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Use it, don't lose it: Emptying your FSA before year-end

Individuals 12.18.2020 2 MIN READ


As we get close to year-end, it's time to think about what to do with the remaining balance in your FSA.

A flexible spending account (FSA) is a benefit typically offered by your employer to supplement your health insurance plan. An FSA allows you to put away pre-tax dollars for qualified medical expenses—but the money you don’t use will be forfeited at the end of the year.

How does it work?

During annual enrollment, you select an amount to contribute to your FSA for the following year (up to the plan limit for that year). The full amount you select is available for use starting January 1, even though your contributions are taken out via payroll deductions throughout the year. The funds can be used toward eligible healthcare products or services for yourself, your spouse, your children or any other qualifying dependent.

Eligible expenses include those expenses not covered by your medical plan such as your deductible and co-pays, dental and vision care expenses, eyeglasses and hearing aids. Remember, if you have a high deductible health plan, you can only contribute to a limited purpose FSA—limited to reimbursement for vision or dental care expenses or limited to reimbursements only after the deductible has been reached.

FSAs adhere to a use-it-or-lose-it rule. This means that you need to spend all the money in your account before the end of the year or you lose it for good.

Note: Your employer may offer a rollover feature of up to $550 or a grace period until March 15 of the next year. If you have access to Ayco, connect with a coach to understand your options.

How can you use your funds before the end of the year?

  1. Annual check-up. Use your FSA money to make a last-minute appointment with your dentist or eye doctor for an annual cleaning or eye exam
  2. Copays and coinsurance. Have a balance on your doctors’ visits? Use your FSA to cover the expenses
  3. Family planning. Pay for pre/postnatal products (like pregnancy tests, prenatal vitamins and breastfeeding supplies) or birth control (including medication with a current prescription and condoms)
  4. First-aid and other medical supplies. Stock up on first-aid supplies like bandages and wraps. Also consider medical supplies like heating pads and ice packs, blood pressure monitor, thermometer, etc.
  5. Over-the-counter medications. You can use your FSA funds for over-the-counter drugs as long as they are for medical use (not cosmetic)
  6. Acne treatment. Get clear skin and use pre-tax funds to pay for it. Acne treatments, toners and other skin care products are FSA-eligible, with a prescription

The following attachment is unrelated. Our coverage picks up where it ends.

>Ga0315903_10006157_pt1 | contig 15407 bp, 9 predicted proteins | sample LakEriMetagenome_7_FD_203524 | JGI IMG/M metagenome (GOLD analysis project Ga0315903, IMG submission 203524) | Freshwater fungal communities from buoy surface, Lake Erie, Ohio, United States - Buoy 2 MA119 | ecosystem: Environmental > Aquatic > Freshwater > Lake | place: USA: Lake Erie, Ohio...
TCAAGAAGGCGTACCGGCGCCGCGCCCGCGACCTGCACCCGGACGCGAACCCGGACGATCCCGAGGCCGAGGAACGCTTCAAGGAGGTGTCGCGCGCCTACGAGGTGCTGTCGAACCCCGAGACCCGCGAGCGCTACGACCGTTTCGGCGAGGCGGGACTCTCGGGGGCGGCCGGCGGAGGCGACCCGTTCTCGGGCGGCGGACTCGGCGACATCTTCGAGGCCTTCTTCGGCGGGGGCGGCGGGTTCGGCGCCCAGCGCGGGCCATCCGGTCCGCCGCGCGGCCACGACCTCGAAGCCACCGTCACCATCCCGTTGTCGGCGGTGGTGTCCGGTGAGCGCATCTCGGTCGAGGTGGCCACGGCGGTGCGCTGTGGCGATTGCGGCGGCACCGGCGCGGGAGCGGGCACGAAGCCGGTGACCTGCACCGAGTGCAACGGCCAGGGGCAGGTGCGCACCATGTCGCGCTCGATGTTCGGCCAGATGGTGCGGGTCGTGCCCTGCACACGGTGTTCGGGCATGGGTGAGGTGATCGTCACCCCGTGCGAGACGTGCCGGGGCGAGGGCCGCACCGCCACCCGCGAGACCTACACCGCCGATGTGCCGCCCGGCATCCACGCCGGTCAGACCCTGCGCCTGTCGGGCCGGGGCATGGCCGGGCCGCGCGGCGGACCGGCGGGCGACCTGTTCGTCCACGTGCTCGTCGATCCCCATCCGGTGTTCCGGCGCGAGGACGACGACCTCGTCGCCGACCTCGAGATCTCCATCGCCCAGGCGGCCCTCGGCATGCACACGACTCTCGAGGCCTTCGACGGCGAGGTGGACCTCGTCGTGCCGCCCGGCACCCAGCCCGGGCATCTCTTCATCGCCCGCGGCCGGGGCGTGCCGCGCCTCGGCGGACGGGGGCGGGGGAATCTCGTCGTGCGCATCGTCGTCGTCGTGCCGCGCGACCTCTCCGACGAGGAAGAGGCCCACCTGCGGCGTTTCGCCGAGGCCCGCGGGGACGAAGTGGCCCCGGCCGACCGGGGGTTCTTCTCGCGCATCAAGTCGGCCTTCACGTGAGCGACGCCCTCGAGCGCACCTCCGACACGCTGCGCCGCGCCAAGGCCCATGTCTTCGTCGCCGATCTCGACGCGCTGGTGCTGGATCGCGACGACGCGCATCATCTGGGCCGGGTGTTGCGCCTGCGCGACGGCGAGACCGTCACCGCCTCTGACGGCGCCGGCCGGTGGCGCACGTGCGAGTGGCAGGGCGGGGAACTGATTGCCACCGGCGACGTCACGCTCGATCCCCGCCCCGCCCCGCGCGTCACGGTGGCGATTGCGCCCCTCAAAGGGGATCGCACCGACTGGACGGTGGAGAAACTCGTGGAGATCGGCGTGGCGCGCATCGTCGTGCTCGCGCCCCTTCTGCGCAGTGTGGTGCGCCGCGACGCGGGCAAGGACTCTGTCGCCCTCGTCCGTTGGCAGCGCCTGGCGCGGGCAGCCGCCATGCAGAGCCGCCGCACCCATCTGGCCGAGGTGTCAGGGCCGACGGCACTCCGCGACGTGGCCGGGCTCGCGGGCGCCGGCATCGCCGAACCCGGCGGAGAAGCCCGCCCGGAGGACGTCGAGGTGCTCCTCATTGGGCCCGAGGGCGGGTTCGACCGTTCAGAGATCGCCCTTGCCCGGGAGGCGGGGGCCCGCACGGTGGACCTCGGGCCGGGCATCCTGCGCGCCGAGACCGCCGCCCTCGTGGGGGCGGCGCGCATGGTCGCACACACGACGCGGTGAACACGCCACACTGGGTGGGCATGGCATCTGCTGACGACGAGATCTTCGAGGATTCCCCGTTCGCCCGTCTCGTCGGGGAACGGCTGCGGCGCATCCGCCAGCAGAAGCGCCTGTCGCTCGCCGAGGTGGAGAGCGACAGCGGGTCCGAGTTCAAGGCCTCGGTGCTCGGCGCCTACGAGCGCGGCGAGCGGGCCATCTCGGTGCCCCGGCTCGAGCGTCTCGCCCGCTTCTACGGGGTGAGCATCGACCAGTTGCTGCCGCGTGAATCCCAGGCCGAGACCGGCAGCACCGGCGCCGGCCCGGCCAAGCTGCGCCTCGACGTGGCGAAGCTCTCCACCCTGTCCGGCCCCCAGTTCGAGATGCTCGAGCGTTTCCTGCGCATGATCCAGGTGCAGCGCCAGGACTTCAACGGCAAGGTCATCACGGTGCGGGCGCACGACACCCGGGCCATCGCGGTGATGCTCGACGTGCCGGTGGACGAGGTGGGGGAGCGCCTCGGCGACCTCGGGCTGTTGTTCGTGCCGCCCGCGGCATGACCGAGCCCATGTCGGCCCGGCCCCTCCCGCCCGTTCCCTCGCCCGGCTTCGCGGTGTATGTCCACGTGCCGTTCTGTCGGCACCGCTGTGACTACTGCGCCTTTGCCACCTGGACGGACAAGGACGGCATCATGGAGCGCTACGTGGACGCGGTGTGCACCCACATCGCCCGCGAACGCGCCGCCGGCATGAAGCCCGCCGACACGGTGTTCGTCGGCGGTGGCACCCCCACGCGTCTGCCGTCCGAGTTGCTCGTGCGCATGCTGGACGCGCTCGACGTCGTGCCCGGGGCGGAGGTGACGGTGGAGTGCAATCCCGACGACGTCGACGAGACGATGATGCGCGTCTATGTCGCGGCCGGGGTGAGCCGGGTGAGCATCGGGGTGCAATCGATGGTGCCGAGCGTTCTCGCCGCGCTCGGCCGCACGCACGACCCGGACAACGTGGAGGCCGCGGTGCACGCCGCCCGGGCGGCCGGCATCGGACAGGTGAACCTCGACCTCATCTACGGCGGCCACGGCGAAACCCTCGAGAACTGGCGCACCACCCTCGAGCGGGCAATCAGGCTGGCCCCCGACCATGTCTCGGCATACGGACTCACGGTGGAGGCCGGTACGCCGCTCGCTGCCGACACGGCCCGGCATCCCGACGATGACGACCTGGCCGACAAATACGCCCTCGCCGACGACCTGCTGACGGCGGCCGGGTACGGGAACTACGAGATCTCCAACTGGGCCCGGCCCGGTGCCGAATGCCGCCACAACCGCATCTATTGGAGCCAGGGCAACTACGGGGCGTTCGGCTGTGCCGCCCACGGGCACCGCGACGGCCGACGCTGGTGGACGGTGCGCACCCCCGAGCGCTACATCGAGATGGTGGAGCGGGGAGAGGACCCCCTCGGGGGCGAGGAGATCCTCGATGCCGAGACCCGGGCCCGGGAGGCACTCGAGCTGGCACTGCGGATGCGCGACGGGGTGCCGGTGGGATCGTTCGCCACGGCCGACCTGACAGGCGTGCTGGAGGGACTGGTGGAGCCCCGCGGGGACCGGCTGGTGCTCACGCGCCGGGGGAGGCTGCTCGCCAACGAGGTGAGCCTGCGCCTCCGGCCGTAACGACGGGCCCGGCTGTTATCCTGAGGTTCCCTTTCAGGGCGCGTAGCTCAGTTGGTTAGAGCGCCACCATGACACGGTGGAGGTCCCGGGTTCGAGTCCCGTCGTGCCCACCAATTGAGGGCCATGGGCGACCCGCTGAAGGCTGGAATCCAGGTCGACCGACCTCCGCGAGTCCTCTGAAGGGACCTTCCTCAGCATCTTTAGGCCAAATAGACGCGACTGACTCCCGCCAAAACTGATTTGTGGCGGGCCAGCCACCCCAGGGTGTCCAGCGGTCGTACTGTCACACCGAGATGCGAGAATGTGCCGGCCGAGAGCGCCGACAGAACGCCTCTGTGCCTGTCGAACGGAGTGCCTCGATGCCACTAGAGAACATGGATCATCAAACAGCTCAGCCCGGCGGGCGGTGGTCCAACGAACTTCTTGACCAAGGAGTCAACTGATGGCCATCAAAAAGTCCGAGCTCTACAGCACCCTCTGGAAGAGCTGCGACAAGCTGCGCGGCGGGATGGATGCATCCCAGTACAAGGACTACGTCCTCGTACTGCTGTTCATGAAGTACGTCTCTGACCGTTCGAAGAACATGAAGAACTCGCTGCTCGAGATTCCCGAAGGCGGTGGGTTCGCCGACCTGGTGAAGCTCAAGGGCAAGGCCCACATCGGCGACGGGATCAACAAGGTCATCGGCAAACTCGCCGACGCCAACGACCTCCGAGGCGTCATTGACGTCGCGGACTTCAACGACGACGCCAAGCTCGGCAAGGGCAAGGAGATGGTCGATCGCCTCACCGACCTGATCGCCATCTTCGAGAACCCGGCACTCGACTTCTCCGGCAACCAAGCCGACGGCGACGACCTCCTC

7. Health and fitness support. Don’t let the pandemic stop you from caring for your body. If you love to stay active, you can use your FSA dollars on products that can help relieve your post-workout aches and pains, like a back-support brace, pain relief pads and even massaging gel shoe inserts
  8. Other items. Have you thought of other expenses that might be eligible? Expenses specified in your employer’s plan that would qualify for the medical expense deduction on your federal income tax return generally qualify. These are explained in IRS Publication 502

Using your FSA to claim these expenses

There are two ways to use your FSA: pay directly from your account or take a reimbursement.

When you enroll in an FSA, you generally receive a debit card from the plan’s administrator. You may also request additional debit cards for qualifying dependents. Each charge on your family’s FSA cards will impact your account balance, so be sure to keep track of what everyone is spending.

If you don’t use a debit card, make sure to keep your receipts and file for a reimbursement. If you have access to Ayco, connect with a coach to get more information on this process.

The bottom line

With the new year right around the corner, make sure to take advantage of the funds in your FSA. Don’t risk losing the money—use it for any of the items mentioned above, or if you have receipts for eligible expenses previously paid, make sure you submit a claim for reimbursement before the plan’s deadline.

For more information, contact your plan administrator.

If you have Ayco as a company benefit, register or log in to learn more about this and other financial wellness topics. If you’re not sure whether your company offers Ayco Financial Counseling, contact your human resources representative.



For disclosures relating to this article, please click here.